Each time I come back from traveling, I need a few weeks to make the transition.  I don’t mean I need to overcome jet lag.  A few days will take care of that. I can curve around the clock, chipping away an hour’s difference each night, until I’m sleeping and waking at more or less the same time as my family.

More than sleep, I need time for my soul to catch up. A story says it best: Some travelers in a land rover were crossing the Sahara.  They came to an oasis where they found a man sitting under a tree.  He was alone. When they learned he was going in their direction and seeing that he had no camel or vehicle, they invited him to ride with them.  He declined.  “But you’re on foot,” they exclaimed, “and it’s miles away.”  “I’m waiting,” he responded.  “What for?” they asked.  “I’ve left my home; I’m waiting for my soul to catch up,” he answered.

On short trips I don’t need to wait for my soul to catch up.  It goes with me on my occasional weekends away, but on longer trips, thousands of miles over the sea, the plane, like an arrow, flies swiftly, directly to its destination, and I am left bereft even though I am going to places that are like home to me: Italy and Israel.  On these trips I must seclude myself for a few days before I can go out into public where I will immerse myself in another language, another work, other friends and family, other geography, where I will go to different doctors, use different transportation, breathe different air.

When I return to the U.S., it’s the same.  I must hide away for a while; my soul can’t get back in the time of a plane ride.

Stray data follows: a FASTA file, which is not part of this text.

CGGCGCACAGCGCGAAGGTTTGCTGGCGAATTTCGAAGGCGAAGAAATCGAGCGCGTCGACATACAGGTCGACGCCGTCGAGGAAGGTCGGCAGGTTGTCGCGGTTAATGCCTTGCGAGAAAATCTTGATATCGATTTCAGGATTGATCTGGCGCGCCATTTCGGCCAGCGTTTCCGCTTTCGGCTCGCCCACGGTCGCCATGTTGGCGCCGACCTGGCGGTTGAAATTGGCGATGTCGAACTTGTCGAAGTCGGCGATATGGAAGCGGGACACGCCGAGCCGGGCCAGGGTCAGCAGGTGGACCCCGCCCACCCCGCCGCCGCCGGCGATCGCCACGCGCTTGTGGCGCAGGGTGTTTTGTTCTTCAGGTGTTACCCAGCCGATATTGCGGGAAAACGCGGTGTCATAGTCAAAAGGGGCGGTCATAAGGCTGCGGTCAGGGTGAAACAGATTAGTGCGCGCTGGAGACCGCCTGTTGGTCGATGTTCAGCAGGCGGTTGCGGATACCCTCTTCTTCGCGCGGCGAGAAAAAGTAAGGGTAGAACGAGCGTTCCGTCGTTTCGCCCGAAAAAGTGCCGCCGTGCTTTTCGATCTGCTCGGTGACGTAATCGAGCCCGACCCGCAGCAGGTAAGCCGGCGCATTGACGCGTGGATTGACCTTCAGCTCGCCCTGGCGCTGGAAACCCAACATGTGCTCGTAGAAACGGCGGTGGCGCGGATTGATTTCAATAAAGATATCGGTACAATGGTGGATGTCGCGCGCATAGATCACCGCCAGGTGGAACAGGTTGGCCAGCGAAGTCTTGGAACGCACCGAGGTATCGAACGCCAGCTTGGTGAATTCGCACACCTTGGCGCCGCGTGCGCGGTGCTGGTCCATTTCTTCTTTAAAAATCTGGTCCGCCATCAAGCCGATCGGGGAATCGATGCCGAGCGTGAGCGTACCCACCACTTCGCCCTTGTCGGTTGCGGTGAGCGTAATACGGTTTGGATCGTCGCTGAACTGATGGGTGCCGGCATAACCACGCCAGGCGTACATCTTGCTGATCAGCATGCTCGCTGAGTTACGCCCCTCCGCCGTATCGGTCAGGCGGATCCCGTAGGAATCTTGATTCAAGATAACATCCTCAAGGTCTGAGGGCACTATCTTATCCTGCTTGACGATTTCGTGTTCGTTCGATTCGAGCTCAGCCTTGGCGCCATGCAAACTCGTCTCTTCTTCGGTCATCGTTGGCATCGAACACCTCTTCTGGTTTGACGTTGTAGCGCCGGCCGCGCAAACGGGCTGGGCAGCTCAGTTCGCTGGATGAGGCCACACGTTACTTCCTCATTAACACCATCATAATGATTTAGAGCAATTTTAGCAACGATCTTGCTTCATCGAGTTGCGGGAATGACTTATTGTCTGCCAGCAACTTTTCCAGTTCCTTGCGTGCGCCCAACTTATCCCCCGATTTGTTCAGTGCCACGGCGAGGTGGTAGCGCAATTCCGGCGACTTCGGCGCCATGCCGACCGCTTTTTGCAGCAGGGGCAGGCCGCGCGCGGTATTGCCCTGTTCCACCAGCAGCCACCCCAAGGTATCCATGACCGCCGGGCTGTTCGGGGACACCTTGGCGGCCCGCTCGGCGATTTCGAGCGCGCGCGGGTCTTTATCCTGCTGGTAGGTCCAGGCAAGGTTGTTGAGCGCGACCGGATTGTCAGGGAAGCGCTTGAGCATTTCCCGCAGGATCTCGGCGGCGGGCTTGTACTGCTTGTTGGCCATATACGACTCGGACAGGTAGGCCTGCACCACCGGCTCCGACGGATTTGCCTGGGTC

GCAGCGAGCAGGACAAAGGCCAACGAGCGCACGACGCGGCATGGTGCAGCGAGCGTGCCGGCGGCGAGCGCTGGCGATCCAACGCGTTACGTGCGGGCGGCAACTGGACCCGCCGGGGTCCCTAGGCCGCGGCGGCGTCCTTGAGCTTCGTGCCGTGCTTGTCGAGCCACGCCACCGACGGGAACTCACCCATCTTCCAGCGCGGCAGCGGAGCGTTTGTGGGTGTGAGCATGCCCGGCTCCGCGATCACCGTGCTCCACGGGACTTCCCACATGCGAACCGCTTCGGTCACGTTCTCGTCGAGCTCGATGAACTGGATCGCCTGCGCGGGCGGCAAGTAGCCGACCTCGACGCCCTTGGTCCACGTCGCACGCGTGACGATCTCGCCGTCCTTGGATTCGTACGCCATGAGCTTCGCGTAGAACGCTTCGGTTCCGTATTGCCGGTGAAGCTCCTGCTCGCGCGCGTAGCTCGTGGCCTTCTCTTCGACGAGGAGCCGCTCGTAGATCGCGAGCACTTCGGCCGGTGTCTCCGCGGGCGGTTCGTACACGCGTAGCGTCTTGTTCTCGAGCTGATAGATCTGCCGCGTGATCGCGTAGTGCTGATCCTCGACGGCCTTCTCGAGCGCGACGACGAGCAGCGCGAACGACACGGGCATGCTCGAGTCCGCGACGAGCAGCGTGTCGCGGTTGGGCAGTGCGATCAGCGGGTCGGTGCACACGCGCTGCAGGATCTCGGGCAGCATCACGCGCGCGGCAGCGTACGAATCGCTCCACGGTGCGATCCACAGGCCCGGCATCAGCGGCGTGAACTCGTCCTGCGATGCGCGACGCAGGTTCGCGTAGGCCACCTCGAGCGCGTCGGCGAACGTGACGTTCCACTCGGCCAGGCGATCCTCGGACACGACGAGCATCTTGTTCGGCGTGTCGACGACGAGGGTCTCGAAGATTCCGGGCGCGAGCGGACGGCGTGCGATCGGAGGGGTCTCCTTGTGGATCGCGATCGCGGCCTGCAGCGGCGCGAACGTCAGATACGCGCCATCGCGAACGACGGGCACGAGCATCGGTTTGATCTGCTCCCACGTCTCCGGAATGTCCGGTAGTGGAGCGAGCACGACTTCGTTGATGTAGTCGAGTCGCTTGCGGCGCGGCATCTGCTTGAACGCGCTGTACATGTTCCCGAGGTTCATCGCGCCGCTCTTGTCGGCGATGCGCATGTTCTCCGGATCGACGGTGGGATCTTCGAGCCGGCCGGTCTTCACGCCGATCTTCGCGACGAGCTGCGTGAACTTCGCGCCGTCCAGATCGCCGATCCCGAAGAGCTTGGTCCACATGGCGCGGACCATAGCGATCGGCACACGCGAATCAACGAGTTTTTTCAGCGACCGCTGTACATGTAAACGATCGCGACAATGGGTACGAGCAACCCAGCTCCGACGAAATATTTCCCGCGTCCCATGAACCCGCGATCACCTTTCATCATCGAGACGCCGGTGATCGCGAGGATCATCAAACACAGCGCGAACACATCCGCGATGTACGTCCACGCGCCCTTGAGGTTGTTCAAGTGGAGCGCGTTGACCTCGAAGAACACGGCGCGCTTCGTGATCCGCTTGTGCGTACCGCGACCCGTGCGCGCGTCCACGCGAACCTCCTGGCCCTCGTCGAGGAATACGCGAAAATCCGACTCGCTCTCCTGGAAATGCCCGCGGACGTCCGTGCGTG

Part of what I do in those solitary weeks waiting for my soul to catch up is to remember/fantasize about where I’ve been.  I’m in that no man’s land of comparing places and people.  I’m full of stories about family and friends, situations in the other place, realities that don’t exist where I am. I’m a merchant, carrying foreign goods, standing in one place with my hands full of another.

Over the course of the days, as my soul reaches its new place, I deplete those stories, those fantasies, and can feel my soul fitting back into my body like a hand slowly sliding into its glove. I begin to recognize my surroundings, to be where I am.  I let one language go for another.

We are encouraged to live in the moment, to be aware of what’s around us, even, for those who meditate, to feel the different temperatures of the air as we inhale and exhale.  It is good for us to know where we stand, otherwise we can get lost permanently in fantasies of elsewhere, that imagined better place where we are sure we would be happier, or more comfortable, or richer.

But the more I travel, the more our souls seem to me like elephants, giant and thick, lumbering across the savannah, moving with steady pace toward their feeding grounds, or like whales that ride a winding current across the broad expanse of sea searching for their next sustenance.


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